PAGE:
If you’re here searching for some hard-edged blues, sorry, I don’t have any today. If you might be interested in a very strong songwriter, guitar player, and singer, stick around, I have someone today you might find to be a real treasure. Don’t get me wrong, Cary Morin is deeply steeped in the blues – but as one man with a guitar he’s channeling the oldest of old-school performers and that’s not everybody’s cup of tea.
If you’re still hanging around, you’re in for a real treat. Morin’s latest album, Cradle To The Grave, features – him. Just him, his guitar, and his voice and trust me, that’s enough to keep anybody happy.
Aside from playing and singing, Morin also wrote eight of the eleven songs on the album and they range from toe-tapping goodies to deeper darker journeys. And there’s a lot in-between.
Morin opens the album with the title track, Cradle To The Grave, and his finger picking guitar style is evident immediately. There’s also a rather dark spirit around the song but it makes you sit up and listen intently. There’s a richness in his playing and his vocals that is deep and abiding.
The follow up, Laid Back, picks up the pace with lively and nimble guitar playing. This is a sweet blues song that puts a smile on your face as you just kick back a little and enjoy the day. Love this song, would play it every morning just because I need that reminder every so often.
Dawn’s Early Light opens with some gentle guitar and his vocals are strong and remind me of some of the best that I used to listen to back in the day. One man and a guitar may be a throwback, but it’s a necessary one as we forget the magic of a true voice – one that is only filtered be emotion and not by mechanical devices. Yeah, I’m hooked already and looking forward to the rest of the album.
Next up is a song that’s getting some air play, Lay Baby Lay. It’s bouncy, fun, and has the kind of lyrics that catch your ear. It’s a quick number that comes in, makes you smile, and disappears like a dream in the morning. Love it.
I still find it hard to believe that Morin is making all this great music on one guitar and no overdubs. Mishawaka opens with some fancy finger picking before moving into the vocals that are deep and resonant. There’s a real sense of memory and loneliness in the song.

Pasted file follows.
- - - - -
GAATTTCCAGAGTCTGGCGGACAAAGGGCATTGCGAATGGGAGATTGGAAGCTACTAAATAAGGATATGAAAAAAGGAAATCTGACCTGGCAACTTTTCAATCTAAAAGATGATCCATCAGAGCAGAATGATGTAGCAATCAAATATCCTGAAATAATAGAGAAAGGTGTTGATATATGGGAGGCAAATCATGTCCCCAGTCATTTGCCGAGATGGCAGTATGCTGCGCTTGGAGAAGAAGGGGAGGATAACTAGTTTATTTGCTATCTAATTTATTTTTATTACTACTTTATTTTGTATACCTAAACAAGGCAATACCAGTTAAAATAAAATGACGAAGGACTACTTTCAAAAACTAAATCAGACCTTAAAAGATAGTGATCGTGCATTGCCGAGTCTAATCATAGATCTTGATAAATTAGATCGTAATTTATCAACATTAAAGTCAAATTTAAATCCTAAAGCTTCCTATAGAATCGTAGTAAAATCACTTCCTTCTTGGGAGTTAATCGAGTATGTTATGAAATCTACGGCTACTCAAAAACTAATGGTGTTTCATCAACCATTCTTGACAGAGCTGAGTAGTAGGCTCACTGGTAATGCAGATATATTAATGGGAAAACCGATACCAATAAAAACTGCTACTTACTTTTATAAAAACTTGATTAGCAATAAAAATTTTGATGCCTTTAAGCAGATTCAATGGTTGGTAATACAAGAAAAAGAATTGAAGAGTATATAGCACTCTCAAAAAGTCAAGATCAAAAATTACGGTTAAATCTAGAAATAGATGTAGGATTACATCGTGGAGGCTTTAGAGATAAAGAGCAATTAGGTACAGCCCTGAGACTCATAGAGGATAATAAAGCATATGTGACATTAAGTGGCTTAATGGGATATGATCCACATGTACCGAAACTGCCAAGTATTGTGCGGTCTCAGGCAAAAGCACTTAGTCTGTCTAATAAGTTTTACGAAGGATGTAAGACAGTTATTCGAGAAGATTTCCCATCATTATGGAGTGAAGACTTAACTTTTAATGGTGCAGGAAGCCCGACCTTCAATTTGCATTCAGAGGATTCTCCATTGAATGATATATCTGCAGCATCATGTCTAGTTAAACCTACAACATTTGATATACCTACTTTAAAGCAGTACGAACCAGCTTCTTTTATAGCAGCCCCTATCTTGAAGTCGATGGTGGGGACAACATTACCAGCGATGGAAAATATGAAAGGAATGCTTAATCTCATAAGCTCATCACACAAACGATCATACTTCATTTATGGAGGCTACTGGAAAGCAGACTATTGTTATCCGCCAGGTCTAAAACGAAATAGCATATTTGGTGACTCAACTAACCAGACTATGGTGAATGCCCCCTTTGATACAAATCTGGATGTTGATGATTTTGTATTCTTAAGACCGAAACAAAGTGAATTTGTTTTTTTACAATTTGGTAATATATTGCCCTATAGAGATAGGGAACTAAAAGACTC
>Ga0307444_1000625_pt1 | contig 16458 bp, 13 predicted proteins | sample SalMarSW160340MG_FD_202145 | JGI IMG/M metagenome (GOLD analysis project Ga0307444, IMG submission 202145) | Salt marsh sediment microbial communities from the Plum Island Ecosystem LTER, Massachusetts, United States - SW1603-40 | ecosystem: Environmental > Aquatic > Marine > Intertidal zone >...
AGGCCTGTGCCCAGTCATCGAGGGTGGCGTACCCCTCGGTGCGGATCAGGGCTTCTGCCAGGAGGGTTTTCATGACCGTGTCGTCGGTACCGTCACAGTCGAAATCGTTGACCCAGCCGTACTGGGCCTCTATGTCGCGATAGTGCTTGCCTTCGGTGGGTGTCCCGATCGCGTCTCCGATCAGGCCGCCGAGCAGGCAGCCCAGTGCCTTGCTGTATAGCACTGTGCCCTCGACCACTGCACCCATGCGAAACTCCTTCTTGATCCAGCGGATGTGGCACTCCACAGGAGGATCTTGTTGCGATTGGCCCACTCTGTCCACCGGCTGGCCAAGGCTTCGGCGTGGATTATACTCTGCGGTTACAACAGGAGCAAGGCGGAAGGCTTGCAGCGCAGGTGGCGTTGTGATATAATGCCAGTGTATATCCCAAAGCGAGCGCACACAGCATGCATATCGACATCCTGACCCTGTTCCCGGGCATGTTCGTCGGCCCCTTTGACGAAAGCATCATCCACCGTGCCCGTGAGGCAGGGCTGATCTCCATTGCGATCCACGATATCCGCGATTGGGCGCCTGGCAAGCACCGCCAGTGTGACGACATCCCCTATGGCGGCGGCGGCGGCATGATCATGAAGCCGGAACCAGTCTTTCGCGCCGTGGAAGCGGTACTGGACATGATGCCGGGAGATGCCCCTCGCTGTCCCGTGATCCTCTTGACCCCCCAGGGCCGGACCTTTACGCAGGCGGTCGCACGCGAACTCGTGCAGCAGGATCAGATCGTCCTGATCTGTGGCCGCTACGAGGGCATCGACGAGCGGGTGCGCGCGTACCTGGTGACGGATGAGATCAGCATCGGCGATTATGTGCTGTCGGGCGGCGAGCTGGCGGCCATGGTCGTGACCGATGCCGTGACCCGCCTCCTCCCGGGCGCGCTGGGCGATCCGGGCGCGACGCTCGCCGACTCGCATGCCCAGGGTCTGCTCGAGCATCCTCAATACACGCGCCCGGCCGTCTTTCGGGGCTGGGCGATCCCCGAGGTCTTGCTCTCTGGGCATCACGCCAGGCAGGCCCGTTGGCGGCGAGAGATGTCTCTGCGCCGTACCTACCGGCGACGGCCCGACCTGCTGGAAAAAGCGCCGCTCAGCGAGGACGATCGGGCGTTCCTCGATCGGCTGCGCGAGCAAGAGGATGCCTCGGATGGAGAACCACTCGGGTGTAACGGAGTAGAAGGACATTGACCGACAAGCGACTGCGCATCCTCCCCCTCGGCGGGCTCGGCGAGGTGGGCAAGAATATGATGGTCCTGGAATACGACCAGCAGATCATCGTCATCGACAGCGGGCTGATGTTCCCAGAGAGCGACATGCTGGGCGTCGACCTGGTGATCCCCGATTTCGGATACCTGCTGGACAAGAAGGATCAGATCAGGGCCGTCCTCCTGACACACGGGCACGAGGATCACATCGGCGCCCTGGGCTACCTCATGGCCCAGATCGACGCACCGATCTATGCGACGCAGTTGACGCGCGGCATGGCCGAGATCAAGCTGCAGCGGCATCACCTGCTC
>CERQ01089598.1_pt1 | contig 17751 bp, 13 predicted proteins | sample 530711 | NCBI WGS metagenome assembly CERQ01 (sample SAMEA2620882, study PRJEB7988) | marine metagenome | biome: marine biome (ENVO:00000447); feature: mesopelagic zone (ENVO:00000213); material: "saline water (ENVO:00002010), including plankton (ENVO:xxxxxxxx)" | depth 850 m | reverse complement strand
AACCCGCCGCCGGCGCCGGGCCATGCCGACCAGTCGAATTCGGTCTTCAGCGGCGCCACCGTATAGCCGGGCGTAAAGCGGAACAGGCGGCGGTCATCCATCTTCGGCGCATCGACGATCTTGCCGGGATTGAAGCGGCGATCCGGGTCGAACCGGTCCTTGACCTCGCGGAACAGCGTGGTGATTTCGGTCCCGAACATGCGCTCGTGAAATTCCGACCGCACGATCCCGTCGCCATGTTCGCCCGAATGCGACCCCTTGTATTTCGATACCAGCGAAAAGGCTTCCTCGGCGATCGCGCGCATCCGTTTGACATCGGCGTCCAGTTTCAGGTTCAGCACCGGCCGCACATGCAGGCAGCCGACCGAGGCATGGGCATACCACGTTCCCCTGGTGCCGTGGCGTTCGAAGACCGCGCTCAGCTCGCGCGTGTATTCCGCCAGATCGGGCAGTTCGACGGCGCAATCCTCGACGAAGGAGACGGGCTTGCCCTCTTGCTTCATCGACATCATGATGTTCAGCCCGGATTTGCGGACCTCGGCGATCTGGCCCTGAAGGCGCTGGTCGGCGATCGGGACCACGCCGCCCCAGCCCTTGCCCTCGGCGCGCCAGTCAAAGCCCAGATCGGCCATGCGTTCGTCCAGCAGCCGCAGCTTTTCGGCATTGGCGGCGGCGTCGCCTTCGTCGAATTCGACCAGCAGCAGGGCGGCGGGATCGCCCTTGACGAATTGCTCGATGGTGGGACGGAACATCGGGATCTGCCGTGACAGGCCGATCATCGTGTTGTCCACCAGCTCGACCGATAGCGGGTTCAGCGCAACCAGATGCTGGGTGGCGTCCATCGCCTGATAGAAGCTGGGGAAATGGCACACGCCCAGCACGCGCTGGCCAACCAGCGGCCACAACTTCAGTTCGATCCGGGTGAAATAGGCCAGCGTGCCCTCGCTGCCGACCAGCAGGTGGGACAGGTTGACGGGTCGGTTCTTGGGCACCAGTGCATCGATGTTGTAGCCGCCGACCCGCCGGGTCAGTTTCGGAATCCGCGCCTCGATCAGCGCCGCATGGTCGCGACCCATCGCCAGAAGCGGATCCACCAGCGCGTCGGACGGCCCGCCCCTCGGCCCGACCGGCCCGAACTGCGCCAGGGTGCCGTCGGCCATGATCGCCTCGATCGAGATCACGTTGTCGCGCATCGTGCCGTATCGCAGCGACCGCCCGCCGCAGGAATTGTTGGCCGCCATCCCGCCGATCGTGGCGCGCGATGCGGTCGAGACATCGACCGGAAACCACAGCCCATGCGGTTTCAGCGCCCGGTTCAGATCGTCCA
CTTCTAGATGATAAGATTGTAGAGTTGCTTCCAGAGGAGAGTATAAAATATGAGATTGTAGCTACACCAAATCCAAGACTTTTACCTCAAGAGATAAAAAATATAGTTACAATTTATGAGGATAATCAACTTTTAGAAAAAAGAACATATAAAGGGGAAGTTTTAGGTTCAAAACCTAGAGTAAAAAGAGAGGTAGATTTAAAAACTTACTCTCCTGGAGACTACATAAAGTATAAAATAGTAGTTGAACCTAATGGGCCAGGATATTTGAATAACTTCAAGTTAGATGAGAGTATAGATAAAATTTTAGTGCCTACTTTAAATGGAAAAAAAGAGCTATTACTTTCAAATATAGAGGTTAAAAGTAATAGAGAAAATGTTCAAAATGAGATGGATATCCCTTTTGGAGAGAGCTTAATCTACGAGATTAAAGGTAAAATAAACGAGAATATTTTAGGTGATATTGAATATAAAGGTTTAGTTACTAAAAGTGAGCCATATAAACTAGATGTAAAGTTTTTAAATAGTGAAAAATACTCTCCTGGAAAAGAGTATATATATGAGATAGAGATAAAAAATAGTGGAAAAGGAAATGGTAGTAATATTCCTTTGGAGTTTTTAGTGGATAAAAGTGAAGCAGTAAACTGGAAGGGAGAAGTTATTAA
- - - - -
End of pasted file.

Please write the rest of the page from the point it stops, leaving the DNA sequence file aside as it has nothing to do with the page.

The first of three songs not written by Morin, Mississippi Blues, has a down home Delta feel that picks up into a sweet ragtime swing. One can imagine that Morin is the not-so-distant relative of the Delta greats, entertaining in the evenings in whatever juke joint, dive, or campfire where he could find an audience.
Next up is the dark and mysterious Ghost Dog. His lyrics are deep and poetic, and this makes this a slight curiosity as a blues song, but it works on an introspective level. It may not be for everyone, but if you enjoy navigating the metaphysical, you just might find yourself under its spell. I certainly did.
Trust starts out by painting some word pictures and it creates a beautiful setting. Morin’s no slouch as a lyricist and I’m enjoying his works very much. He creates such vivid imagery within his poetry and honestly, I would like to hear more of it.
The second cover, Back On The Train is another rollicking swing tune. While this might not have been written by Morin, he owns it and makes it his own. Can’t get more bluesy that train jumping and good guitar playing, so just kick back and enjoy the ride.
The last cover may seem like a stretch, Prince’s Nothing Compares 2 U, is not one of the first songs one thinks of for a solo guitar or blues artist. However, many of Prince’s works are blues songs done for a non-blues audience. Morin starts out slow and rich, with a reverent feel – and the lyrics delivered in this manner evoke a sadness that other covers of the song lose. It’s beautiful and heartbreaking at the same time.
He concludes the album with another original, Watch Over Me. He stays dark with his longing with someone or something to watch over him as he is only a child. No matter how old we get, in the eyes of the universe, we are all children that need to be watched.
I will confess that when I received Cradle To The Grave, I put it aside in favor of other artists that I thought would be more interesting to cover. Despite how good those other artists are, it was a disservice not to jump on this album and devour it.
So many of my favorite artists during my formative years where singers with a guitar, and I guess I lost my way during the ensuing years. But when confronted with the magic that Cary Morin channels on this album, I can once again believe in the power of a single voice paired with a well played guitar.
If you think you might enjoy this kind of artistry, and I really can’t imagine that you wouldn’t, do yourself a favor and check out his website at https://www.carymorin.com/ and pick up this and his previous albums. See where he’s going to be playing and be sure to get yourself a front row. And look around, I just might be there as well.
(Photo of Cary Morin by Don Casper.)